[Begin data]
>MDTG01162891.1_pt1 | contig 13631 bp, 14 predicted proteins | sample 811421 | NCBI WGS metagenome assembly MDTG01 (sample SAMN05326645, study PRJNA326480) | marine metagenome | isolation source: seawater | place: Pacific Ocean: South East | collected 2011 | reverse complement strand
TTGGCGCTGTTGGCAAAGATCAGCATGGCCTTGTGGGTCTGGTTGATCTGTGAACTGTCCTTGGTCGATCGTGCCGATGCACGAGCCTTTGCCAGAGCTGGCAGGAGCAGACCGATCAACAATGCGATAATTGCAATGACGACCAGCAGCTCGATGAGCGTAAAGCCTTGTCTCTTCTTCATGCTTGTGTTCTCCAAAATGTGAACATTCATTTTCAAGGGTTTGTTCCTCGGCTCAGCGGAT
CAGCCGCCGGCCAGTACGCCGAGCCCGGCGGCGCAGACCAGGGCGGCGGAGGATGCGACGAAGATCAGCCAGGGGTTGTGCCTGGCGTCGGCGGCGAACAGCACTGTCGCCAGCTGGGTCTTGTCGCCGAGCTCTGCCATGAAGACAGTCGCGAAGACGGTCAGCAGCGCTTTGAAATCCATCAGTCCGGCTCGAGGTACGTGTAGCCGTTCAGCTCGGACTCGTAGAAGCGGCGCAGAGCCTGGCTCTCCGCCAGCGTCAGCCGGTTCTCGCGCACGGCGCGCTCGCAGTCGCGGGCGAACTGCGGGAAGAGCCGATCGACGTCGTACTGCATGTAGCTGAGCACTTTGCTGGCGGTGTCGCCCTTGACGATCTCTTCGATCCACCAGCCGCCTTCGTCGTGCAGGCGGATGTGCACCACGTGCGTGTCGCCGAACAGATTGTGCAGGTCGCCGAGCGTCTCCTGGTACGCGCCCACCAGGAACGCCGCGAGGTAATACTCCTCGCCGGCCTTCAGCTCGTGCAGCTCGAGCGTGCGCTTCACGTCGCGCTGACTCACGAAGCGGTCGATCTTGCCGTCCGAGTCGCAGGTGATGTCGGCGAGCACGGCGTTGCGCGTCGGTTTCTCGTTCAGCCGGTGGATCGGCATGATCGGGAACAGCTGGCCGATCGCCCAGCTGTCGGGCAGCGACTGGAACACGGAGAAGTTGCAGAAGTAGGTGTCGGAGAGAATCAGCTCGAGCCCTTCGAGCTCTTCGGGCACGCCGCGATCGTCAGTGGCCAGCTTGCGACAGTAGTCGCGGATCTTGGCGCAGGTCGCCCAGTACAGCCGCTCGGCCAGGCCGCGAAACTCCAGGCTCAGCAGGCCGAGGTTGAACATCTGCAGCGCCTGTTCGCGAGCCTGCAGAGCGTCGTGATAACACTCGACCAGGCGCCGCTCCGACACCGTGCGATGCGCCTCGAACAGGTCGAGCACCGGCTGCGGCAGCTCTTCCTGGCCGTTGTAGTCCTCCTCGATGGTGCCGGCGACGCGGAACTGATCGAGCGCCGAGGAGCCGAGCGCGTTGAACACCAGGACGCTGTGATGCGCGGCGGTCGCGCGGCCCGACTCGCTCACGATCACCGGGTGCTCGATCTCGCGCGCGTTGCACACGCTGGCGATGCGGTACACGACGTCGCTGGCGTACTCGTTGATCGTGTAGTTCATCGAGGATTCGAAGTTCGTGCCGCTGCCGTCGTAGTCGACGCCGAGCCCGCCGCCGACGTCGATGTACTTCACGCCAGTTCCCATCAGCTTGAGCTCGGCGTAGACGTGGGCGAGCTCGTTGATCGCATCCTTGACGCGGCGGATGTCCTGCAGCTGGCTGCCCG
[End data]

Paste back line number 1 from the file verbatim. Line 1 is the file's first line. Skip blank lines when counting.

>MDTG01162891.1_pt1 | contig 13631 bp, 14 predicted proteins | sample 811421 | NCBI WGS metagenome assembly MDTG01 (sample SAMN05326645, study PRJNA326480) | marine metagenome | isolation source: seawater | place: Pacific Ocean: South East | collected 2011 | reverse complement strand